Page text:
The Changing Role Of Accountants In The

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The Changing Role Of Accountants In The 21st Century. Essay, Research Paper A number of reports by academicians and practitioners all over the world have called significant change in the accounting methods and research and their relevance in the 21st century. Many believe that the accounting model is outdated with little relevance to the changes taken place in the wider world. Both the academicians and practitioners agree that if accounting is to serve a useful role in the changing environment, accounting education and accounting research should become more broader, dynamic and not constraint by a single approach. Despite these facts, the academicians and practitioners both stated that the accounting methods taught and practiced have changed significantly. The history of

accounts does not begin from the colonial era of the British Empire neither does it begin in the fourteenth century Italy, accounts came from the Mesopotamian region in the 3500 B.C. Five thousand years before the appearance of double-entry, the Assyrian, Chaldaean-Babylonian and Summerain civilizations were flourishing in the Mesopotamian Valley, producing some of the oldest known records of commerce (ACAUS, 1999). As business prospered and industries developed, cities of Babylon and Ninerah became the center for commerce and the language of business and politics. Mesopotamia had more than one bank with a standard measurement in gold and silver. And in some transactions allowing some credit. The accountants in the Mesopotamian times had similar but more extensive duties than the

accountants of today. Apart from writing up transactions, he ensured that the agreement complied with detailed code requirements for commercial transactions (ACAUS, 1999). The scribes would record the transaction on specially prepared clay not because clay was available in surplus but because paper also known as papyrus was very expensive and scarce. Between the years 2000 ?256 B.C. ancient Egypt, China, Greece and Rome followed a similar accounting methods compared to the Mesopotamian. The use of paper was more than clay tablets as detailed records were made easily on paper. In these early ages, accountants had to be honest and accurate, because irregularities disclosed by audits were punishable by fines, mutilation or even death. Household expenses played an important role in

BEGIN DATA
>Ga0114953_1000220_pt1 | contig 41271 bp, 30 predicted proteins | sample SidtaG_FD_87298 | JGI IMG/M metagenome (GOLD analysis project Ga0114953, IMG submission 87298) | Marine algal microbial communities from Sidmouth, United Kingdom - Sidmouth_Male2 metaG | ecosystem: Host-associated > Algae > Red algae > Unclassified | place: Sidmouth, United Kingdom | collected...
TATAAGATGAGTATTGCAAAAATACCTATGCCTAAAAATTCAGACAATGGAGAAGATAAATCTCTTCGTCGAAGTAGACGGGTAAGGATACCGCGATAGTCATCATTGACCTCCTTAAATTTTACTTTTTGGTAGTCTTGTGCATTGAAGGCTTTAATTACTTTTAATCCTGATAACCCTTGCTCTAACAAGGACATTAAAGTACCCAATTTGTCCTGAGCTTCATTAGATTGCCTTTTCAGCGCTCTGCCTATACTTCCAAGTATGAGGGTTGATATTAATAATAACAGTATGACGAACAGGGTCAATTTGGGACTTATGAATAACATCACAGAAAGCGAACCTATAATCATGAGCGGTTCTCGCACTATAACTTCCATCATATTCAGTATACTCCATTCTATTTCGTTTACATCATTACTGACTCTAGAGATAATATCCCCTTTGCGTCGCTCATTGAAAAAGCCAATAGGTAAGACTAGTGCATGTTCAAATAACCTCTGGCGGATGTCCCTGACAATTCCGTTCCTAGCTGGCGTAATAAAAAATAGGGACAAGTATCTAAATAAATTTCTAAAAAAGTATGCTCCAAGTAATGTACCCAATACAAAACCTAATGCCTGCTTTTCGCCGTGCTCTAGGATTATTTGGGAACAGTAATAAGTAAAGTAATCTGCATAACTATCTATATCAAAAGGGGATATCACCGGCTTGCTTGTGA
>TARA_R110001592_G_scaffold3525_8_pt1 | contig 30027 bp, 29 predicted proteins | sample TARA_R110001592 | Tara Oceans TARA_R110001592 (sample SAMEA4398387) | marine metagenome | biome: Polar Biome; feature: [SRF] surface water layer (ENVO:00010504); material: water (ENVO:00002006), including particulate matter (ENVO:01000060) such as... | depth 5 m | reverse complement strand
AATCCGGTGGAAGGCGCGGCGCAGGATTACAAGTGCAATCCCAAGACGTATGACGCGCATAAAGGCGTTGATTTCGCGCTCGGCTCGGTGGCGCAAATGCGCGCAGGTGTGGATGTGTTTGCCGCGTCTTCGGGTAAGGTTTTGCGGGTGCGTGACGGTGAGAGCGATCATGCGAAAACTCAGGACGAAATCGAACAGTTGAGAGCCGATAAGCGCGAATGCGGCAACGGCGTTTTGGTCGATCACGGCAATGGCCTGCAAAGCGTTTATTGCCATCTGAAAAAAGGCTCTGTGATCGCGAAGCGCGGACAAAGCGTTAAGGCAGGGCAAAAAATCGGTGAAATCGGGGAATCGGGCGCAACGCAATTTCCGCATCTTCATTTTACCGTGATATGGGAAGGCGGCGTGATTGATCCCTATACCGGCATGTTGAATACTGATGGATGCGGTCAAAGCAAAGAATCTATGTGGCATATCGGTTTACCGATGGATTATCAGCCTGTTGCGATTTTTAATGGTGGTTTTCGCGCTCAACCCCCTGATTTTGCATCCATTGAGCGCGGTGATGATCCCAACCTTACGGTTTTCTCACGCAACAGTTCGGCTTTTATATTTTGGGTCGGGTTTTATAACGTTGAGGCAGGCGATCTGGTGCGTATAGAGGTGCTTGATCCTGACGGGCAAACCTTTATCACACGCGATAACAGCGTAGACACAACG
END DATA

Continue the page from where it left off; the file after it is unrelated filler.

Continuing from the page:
ancient Rome as citizens were required to submit regular statements of assets and liabilities, used in the basis of taxation, and were recorded in an adversary or daybook and monthly posting to a cashbook known as codex accepti et expensi. Although such records were important ancient Egyptians, Chinese, Greek and Romans accounting never progressed beyond simple list making in its thousands of years of existence (ACAUS, 1999). Thousands of years after the fall of the Roman Empire, publication of Pacioli?s Summa is widely viewed as the period of accounting stagnation and medieval practices outside Italy were often ignored (ACAUS, 1999). Medieval bookkeeping was localized and midpoint around specific institutions. The central task of accounting during this era was a means for the

government or property owner to monitor those in the lower portions of the socioeconomic ?pyramid? (ACAUS, 1999). The oldest surviving accounting record in English, dated from 1130 through 1830 A.D., is the Pipe Roll or ?Great Roll of the Exchequer.? After the Industrial Revolution the demand for accounts and accountants was rapidly increasing. A vital characteristic in this process was the establishment of professional organizations in 1853. Historically, business relied on accountants to prepare financial information for internal and external decision-making and to assist in the fulfillment of tax-preparing requirements (Albrecht & Sack, 2001). As the business climate became more complex, demanding and rapidly changing than ever before, this affected the role of accountants